It’s Doctors Who Control the Number of Doctors in America, Not the Government


After writing yesterday about the reason we pay doctors so much, I received a bunch of tweets basically calling me a communist, or a moron, or sometimes a communist moron. I mostly ignored them because that’s what I usually do, but Matt Yglesias didn’t. You can view some of the reactions he got to a similar post here.

Anyway, the whole thing is kind of amusing. There are certainly some people who would consider Yglesias and me raving redistributionist socialists, and I guess that’s fair enough. It’s the price you pay in America for advocating modestly more progressive taxes. But in this case, at least, we’re the ones taking the side of the free market. American doctors are paid far more than doctors anywhere else in the world, and yet we have fewer doctors per capita than nearly any other rich country. Why is that? One especially misguided tweeter suggested that this was, yet again, the fault of Big Gummint, which controls the number of residency slots for new medical schools grads, and therefore keeps the number of doctors low. There’s a certain kernel of truth to this, because the federal government subsidizes residency programs to the tune of $13 billion per year, just as the federal government controls Medicare reimbursement rates via a committee called the RUC. But that’s only half the story. Who controls RUC? Physicians do. They have a stranglehold on it. And who controls how many residency slots there are and what specialties they’re in? Again, physicians do.

So the number and composition of residencies is controlled by doctors, even as they’re subsidized by $13 billion in taxpayer money every year. And doctor pay, which almost everywhere is based on Medicare rates, is controlled by doctors. It’s doctors who are directly responsible for both their own high pay and their own low numbers.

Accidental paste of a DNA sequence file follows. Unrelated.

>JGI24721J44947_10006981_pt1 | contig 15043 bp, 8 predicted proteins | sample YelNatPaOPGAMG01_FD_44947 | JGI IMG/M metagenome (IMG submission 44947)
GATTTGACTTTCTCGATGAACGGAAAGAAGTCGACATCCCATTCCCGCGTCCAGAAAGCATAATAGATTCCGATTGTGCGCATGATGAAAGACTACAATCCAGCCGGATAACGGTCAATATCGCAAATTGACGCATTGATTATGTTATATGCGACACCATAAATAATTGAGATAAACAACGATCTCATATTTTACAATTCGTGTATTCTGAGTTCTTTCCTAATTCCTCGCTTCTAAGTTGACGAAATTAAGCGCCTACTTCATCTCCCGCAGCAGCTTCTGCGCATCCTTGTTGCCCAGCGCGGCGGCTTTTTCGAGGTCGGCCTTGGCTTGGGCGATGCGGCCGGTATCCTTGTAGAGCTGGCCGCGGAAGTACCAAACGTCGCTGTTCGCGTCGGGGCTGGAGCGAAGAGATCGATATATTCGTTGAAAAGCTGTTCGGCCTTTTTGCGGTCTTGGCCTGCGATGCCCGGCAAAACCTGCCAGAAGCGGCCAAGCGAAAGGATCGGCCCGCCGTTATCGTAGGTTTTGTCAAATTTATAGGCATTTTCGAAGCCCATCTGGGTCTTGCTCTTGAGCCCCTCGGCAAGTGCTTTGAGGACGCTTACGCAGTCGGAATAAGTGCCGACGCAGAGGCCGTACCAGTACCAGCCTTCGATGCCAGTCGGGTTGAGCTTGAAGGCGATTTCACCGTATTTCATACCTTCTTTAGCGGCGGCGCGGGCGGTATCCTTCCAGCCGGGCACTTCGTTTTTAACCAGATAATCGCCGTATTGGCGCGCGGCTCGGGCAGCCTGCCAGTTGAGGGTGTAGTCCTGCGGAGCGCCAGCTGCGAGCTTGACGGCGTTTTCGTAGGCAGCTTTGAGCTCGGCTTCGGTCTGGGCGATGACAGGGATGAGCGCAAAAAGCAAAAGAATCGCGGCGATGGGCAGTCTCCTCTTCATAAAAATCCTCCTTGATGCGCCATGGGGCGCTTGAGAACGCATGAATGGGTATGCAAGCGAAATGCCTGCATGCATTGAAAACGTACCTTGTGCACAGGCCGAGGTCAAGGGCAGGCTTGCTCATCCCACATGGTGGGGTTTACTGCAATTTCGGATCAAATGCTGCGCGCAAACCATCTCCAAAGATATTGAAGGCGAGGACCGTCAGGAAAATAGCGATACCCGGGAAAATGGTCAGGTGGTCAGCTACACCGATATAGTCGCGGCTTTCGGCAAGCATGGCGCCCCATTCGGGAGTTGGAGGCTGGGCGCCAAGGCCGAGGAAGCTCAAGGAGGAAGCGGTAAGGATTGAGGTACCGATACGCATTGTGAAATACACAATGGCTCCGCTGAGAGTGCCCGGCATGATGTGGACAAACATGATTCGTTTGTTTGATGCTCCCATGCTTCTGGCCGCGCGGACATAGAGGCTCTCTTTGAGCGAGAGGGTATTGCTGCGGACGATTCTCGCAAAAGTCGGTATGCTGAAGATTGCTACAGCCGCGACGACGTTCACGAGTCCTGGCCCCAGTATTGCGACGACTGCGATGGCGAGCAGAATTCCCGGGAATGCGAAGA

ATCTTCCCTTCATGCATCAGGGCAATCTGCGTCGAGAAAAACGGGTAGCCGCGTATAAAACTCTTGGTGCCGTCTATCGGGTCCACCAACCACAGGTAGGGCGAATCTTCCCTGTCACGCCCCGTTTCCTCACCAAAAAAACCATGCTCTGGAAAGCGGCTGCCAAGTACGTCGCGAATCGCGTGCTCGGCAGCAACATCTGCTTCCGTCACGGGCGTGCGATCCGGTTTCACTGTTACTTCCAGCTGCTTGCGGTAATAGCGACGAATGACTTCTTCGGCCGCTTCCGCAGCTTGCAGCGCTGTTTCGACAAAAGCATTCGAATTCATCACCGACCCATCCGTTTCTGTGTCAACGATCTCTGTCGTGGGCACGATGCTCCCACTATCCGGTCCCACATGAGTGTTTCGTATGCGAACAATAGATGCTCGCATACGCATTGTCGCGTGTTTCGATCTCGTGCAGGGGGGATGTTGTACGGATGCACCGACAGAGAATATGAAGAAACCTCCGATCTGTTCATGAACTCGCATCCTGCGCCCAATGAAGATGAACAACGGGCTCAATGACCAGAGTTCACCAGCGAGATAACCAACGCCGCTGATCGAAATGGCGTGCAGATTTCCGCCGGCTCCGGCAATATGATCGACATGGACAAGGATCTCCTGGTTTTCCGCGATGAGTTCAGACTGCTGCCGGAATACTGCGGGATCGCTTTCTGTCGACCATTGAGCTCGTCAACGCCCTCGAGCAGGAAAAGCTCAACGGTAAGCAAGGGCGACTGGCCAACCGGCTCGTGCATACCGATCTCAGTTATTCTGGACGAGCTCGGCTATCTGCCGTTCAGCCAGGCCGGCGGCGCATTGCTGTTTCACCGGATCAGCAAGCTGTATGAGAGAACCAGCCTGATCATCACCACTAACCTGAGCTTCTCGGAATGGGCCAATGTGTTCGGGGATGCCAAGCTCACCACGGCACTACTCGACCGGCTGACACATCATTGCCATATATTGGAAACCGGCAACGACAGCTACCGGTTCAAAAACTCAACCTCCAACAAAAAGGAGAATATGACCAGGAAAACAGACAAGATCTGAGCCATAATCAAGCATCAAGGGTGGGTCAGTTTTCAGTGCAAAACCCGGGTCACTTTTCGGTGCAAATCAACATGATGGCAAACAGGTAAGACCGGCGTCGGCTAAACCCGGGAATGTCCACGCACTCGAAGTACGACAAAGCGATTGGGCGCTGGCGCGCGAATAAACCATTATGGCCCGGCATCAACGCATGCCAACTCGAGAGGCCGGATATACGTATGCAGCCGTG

Another tweeter suggested that, in fact, the number of med schools and med school grads has been rising steeply over the past decade. But it ain’t so. Since 2002, we’ve opened 13 new MD-granting med schools, an increase of about 10 percent. Likewise the number of med school grads has risen from about 15,000 to about 17,000, again an increase of 10 percent. That’s roughly the same as the overall population growth of the United States. The number of medical schools per capita and the number of med school grads per capita has barely budged in that time.

Whatever else you think about our views on the economy or the proper role of government, in this case Yglesias and I are the ones on the side of the free market. Let the number of doctors rise to meet demand. Let the number of nurse practitioners rise to meet demand, and stop artificially restricting what they’re allowed to do. That will put downward pressure on prices all by itself. Then we can add some Big Gummint to the mix by taking RUC out of the hands of physicians and using it to set lower prices. But by then we’ll be pushing on an open door. The market will have already done all the heavy lifting.

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SIX TRUTHS

Reclaiming power from those who abuse it often starts with telling the truth. And in "This Is How Authoritarians Get Defeated," MoJo's Monika Bauerlein unpacks six truths to remember during the homestretch of an election where democracy, truth, and decency are on the line.

Truth #1: The chaos is the point.

Truth #2: Team Reality is bigger than it seems.

Truth #3: Facebook owns this.

Truth #4: When we go to work, we're in the fight.

Truth #5: It's about minority rule.

Truth #6: The only thing that can save us is…us.

Please take a moment to see how all these truths add up, because what happens in the weeks and months ahead will reverberate for at least a generation and we better be prepared.

And if you think journalism like Mother Jones'—that calls it like it is, that will never acquiesce to power, that looks where others don't—can help guide us through this historic, high-stakes moment, and you're able to right now, please help us reach our $350,000 goal by October 31 with a donation today. It's all hands on deck for democracy.

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